3. Do you believe it is possible that our customer care policies will be sufficient to meet the needs of our customers in every situation? Do you think there would ever be a time you would challenge a company policy on behalf of a customer? (The answers to these questions reflect the potential employees range of ability to think independently yet in the best interests of both the customer and the business while regarding themselves the least. In other words, their answers reveal their conviction for doing justly with less regard for personal gain or comfort)

If a person’s belief system does not take seriously the idea: “What I do and how I do it matters,” he or she is disqualified to represent your organization. If they only do what they are told, they do not have the depth to be the kind of person you need. If they buck against you at every turn, you have a belief problem – you’re out of alignment and the best ending is to release the person to do what they have the conviction to do.

“C” Stands for the Competencies You Need to Do Your Job Well

The two most important competencies for customer service is a “Can Do” attitude rooted in a people who exercise Justice, and a Belief System that aligns with the idea of service, value for the company’s products and services, and has a generally restorative outlook toward people and relationships. But these are only foundational competencies.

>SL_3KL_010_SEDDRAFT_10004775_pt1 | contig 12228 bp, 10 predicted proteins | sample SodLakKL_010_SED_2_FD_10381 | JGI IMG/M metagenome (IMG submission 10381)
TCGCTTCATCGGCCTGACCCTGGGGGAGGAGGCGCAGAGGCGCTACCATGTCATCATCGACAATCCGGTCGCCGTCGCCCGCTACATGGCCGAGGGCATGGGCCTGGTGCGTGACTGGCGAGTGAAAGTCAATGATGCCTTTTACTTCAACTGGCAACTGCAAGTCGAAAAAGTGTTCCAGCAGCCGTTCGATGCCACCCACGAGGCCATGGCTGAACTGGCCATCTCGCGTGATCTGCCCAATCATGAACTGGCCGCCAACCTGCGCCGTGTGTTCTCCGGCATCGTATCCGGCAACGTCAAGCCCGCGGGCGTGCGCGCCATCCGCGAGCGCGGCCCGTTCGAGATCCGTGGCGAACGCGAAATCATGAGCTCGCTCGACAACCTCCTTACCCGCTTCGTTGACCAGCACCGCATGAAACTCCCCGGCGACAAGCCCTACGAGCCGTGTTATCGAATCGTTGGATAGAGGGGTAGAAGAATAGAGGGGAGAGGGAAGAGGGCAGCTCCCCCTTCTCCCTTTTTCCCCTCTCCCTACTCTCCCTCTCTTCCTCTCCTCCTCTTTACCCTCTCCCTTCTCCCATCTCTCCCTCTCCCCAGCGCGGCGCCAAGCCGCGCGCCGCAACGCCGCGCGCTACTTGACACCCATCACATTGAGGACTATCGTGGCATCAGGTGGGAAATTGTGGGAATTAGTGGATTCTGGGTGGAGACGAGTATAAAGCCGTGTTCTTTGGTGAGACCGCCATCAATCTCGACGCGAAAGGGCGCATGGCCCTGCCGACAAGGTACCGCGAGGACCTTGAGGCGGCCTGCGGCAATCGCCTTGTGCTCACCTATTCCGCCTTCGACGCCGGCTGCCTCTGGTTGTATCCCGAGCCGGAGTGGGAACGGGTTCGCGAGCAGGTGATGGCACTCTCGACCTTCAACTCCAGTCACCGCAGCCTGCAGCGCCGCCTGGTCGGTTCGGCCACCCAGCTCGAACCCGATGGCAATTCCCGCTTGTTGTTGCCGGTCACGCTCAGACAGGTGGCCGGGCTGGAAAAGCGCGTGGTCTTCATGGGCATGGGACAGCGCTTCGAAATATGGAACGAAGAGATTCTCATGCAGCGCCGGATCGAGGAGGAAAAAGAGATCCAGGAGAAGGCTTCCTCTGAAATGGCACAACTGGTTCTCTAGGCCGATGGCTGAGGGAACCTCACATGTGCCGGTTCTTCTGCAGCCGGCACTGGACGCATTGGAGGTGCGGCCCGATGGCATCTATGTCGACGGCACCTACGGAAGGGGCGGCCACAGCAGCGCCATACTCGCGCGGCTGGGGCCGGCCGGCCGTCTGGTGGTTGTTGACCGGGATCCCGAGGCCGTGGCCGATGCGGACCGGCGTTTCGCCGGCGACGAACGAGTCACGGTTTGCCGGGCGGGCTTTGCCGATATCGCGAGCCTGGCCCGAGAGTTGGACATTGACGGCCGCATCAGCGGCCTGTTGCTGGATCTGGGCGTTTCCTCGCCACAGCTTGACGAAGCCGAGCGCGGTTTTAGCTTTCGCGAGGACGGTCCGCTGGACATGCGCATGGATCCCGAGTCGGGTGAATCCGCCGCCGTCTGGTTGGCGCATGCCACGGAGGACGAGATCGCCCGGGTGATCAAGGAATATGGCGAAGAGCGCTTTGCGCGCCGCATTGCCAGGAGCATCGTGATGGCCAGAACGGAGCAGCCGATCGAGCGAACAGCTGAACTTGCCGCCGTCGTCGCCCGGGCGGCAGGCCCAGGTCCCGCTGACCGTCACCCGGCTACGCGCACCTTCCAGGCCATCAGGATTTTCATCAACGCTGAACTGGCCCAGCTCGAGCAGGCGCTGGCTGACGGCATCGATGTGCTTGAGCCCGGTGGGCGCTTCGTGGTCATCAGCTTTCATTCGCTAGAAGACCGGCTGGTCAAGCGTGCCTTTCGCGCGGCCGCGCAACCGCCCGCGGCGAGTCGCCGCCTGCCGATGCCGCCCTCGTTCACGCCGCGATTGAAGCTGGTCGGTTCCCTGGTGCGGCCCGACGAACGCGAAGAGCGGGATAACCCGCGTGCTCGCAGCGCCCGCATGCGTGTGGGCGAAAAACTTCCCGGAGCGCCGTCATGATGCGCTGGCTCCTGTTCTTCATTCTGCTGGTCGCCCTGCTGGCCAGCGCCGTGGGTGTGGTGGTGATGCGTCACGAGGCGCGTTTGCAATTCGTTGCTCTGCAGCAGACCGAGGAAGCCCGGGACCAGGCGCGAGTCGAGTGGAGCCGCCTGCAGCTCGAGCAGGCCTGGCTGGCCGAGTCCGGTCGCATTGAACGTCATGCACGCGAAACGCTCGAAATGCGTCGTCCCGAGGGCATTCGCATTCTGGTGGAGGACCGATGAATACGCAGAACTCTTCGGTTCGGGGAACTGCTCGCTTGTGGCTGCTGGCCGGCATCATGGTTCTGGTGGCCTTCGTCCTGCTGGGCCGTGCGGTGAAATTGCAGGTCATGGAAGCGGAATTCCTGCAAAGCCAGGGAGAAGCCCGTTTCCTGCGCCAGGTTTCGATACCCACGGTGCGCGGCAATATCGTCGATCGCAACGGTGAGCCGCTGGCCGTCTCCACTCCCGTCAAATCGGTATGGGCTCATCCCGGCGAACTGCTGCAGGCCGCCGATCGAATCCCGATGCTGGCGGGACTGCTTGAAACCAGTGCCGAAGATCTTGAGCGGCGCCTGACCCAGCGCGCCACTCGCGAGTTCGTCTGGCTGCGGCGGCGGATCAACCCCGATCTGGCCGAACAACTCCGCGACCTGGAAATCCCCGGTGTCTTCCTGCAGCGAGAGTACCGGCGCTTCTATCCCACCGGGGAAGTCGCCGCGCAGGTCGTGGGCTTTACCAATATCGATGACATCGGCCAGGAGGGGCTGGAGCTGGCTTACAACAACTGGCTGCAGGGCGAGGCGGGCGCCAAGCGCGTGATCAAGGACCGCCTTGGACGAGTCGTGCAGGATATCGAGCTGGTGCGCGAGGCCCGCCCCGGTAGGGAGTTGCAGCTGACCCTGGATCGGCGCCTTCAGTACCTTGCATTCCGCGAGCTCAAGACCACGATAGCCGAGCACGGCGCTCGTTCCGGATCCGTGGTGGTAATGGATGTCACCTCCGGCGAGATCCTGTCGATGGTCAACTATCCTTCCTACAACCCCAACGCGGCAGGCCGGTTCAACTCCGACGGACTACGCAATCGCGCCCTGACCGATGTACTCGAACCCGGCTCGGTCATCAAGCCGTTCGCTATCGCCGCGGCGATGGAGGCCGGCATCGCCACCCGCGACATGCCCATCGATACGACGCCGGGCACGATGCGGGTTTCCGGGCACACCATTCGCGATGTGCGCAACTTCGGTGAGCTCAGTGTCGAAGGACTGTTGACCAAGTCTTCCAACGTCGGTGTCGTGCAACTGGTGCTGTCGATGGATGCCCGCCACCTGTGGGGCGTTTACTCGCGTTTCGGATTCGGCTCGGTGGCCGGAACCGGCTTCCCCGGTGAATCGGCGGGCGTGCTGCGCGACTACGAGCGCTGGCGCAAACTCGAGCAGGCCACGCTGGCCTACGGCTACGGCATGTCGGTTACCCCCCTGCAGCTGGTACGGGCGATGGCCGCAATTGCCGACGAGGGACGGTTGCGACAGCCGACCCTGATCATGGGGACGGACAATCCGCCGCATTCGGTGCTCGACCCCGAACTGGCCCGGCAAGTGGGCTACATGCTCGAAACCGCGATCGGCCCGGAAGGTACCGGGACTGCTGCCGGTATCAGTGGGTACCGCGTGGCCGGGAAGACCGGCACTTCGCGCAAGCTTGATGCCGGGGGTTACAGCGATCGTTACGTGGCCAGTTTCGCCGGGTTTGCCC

We would fail if we did not mention the fact that the employees are the company’s core customers. They cannot serve the next circle of customers with excellence if they are not provided the opportunity to attain knowledge-based competencies from leadership. Company leadership is responsible for not only acquiring the right kind of people, but also providing the following:

1. On-going Training. Perpetual training not only improves the ability of employees to meet customer needs, it also re-enforces a serving culture.

2. Empowerment. Empowerment is the process of clearly articulating and categorizing typical customer care issues learned from the past and foreseen in the future.

Articulating is the first part of empowerment because good communication empowers confidence. It educates employees in the “what” to expect when dealing with customer care issues.

Categorizing is the second part of empowerment; this is about establishing boundaries of responsibility and authority. It explains to employees “how” to handle a variety of situations. It explains what they can and cannot do.

Placing customer service issues within categories allows the company to assign authority within each. For example, let’s say all foreseeable customer services issues could be assigned in one of three categories:

Category 1 is those issues the employee can act on independently according to their training.

Category 2 is the issues that seem to present a bit of grey within the training and policies. The employee needs to make a decision and then inform their supervisor of the action taken in order to provide feedback and further organizational learning and clarification. This allows customer service to be first and internal communication and learning second.

Category 3 is the issues that must be referred to a supervisor or executive leadership.

This article on customer care is an introduction to customer service theory and application. If you are interested in more information about training or coaching opportunities, please contact us.

by Jim Piper, Jr.

by Jim Piper, Jr.